Sometimes the worst evil is done by good people who do not know that they are not good. — Reinhold Niebuhr
People like to pretend — they like to pretend to be vampires and monsters and princesses and Vulcans and whatnots.
And that’s what most Hollywood evocations of evil are — people pretending, because they have no sense of the reality. That’s what was wrong with this particular recreation of the Manson Family; they played it like a bunch of teenagers giddily enjoying their own awfulness. …
… in this show, evil wasn’t portrayed as evil, but as a bunch of Hollywood actors pretending to be evil, chewing the scenery, baring their teeth, flashing their eyes, and practicing their wicked laughs — bwahahahaha. It was pretense.
Real evil looks very different from Hollywood evil.
Hannah Arendt, in her book about the trial of Adolf Eichman, the architect of the Holocaust, Eichmann in Jerusalem: A Report on the Banality of Evil writes of how she sat there day after day, trying to understand how a mild-looking human being could have authored such monstrousness. Ultimately, she coined the phrase “the banality of evil” to describe the essential thoughtlessness — ie. without thought, without feeling, without compassion — that results in evil deeds. The monsters of the Holocaust weren’t monsters, they were acting without regard, without conscious awareness, without empathy, without connection to the larger spiritual realm of humanity.
For a long time I’ve noticed that when racists are portrayed in films they are nearly always depicted as people who are scowling (or smirking) and disagreeable all the time; think Rod Steiger in The Heat of the Night. Yet in my experience — I grew up in an all-white redneck zone — racists can seem to be lovely people in any other context; they can be soft-spoken, considerate, and reasonableness itself except on the matter of race. It’s as if some part of their conscience were missing. It can be hard to grasp that nice Mr. Smith who voluntarily cuts the grass on the church lawn, or sweet Mrs. Johnson who bakes pies for the old folks’ home, would be capable of evil. Yet history tells us that a whole lot of “ordinary” people have taken part in evil acts in the past.
Gerrold writes, “I think evil occurs as a complex cocktail of forces.” I suspect most people are capable of evil if they get caught up in these forces. This is not an excuse for evil, but a warning to take care to recognize those forces and avoid them. People fall into evil because they don’t recognize evil as evil. They mistake it for justice, or righteousness, or even God’s Will.
“Evil does not see itself as evil,” writes Gerrold. “Those who commit evil acts do not see those acts as evil or even malicious. They see themselves as justified.” This is exactly right.
Osama bin Laden and his 9/11 flunkies believed their terrorist attack was righteous and justified, as did Tim McVeigh when he blew up the federal building. Even the all-time great evildoers like Hitler and Stalin and Mao no doubt rationalized their actions as serving a greater good.
A couple of years ago I argued that most of us think of evil as an intrinsic quality that some people have and others don’t, or at least have very little of. If you see evil that way, the next step is to assume that “evil” people are so dangerous and corrupted that “good” people are justified in whatever they do to get rid of them. Thus, “evil” and “good” people are different not because of what they do, but because of who they are. But when you start thinking that way, you’re opening the door to evil and inviting it in.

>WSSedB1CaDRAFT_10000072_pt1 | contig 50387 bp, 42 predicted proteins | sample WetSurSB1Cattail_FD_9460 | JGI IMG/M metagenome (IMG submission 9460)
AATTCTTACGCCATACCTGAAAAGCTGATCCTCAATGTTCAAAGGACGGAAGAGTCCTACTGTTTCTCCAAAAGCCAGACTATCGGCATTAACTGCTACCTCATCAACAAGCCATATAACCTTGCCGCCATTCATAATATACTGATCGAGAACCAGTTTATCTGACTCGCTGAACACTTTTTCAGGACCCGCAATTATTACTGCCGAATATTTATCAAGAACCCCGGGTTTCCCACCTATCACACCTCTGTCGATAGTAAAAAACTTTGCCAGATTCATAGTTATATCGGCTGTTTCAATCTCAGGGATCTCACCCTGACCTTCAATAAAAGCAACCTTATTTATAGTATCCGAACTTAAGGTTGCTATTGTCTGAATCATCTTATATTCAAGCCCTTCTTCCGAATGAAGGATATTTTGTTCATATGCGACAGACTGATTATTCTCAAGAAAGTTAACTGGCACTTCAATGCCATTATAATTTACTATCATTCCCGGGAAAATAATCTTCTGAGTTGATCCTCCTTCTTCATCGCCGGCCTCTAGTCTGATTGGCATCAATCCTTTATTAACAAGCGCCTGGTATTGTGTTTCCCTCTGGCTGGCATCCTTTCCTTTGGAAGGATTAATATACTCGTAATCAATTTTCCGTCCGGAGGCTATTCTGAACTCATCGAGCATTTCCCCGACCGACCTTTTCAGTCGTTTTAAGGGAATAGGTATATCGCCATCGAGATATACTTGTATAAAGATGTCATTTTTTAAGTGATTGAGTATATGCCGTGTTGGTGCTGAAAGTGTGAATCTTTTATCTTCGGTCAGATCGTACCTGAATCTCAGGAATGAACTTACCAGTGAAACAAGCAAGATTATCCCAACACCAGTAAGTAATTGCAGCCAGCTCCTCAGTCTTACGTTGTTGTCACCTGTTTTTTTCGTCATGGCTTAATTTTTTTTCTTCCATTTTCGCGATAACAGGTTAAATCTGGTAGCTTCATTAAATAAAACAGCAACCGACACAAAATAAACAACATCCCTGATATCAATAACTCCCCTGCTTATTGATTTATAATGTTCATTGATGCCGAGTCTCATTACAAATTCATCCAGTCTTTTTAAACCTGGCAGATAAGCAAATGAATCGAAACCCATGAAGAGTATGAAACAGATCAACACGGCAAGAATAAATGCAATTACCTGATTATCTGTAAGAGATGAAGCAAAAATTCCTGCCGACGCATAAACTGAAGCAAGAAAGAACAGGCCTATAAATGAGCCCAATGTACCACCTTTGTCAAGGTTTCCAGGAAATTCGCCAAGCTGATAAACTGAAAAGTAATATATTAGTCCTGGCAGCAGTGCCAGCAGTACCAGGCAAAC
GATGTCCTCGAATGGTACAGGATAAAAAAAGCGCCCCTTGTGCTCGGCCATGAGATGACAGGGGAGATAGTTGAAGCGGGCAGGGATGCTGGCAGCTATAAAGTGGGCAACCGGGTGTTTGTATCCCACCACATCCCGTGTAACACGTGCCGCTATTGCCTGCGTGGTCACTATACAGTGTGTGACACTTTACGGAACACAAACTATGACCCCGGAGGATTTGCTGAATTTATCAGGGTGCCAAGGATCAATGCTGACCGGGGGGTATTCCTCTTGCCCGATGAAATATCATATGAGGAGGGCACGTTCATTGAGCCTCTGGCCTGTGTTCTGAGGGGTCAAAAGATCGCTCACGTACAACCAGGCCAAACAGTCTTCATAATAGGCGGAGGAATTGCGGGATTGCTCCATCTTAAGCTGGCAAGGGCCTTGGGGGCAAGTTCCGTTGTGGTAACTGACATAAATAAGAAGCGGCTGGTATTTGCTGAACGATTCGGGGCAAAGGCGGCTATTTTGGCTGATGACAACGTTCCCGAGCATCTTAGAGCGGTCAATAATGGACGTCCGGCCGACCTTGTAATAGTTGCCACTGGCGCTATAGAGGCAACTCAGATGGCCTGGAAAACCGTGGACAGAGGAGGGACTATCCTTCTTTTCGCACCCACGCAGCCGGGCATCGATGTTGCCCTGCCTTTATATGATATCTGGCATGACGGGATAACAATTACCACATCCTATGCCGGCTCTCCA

There’s no question that what took place in that prison was horrible, but the Arab world has to realize that the U.S. shouldn’t be judged on the actions of a…well, we shouldn’t be judged on our actions. It’s our principles that matter, our inspiring, abstract notions. Remember: just because torturing prisoners is something we did, doesn’t mean it’s something we would do. — Rob Corddry, The Daily Show
How many times have you heard a rightie say something like this —
The difference between you and me is that, deep down inside, you cannot accept the fact that there are truly evil people in the world. The difference between the liberal and conservative viewpoints boils down to this: you think that, deep down inside, the Islamic nutjobs really only want to have a nice house and a yard, and raise their children in a loving and safe environment, just like all the people you know. Whereas I think that they are truly evil people, like the Nazis, that want more than anything else to destroy all that we hold dear. And they are more than willing to sacrifice their lives, their families, everything in their hatred of all that is good and beautiful.
What most righties don’t understand about evil is how seductive it is. The seduction begins with the notion that “his hatred of me is evil, but my hatred of him is justified.” The fellow who wrote that paragraph may not yet be completely besotted with evil, but he is sure as hell flirting with it.
I say evil is as evil does. It’s not who you are; it’s what you do, that is evil. Or not.
Again, I’m not saying that evil acts should be forgiven, or that people shouldn’t defend themselves from evil or seek to apprehend or even destroy dangerous people before they can harm others. I’m just saying that as we do these things, we must take care not to be seduced by evil ourselves. And that’s hard. It takes a lot of self-honesty and self-discipline.
And it takes recognizing evil as evil. Evil doesn’t wear a big E on its T shirt. Evil can seem to be virtuous. It flatters your ego. And it can feel really good.
See also: Jill at Feministe, “God and Abortion Rights.“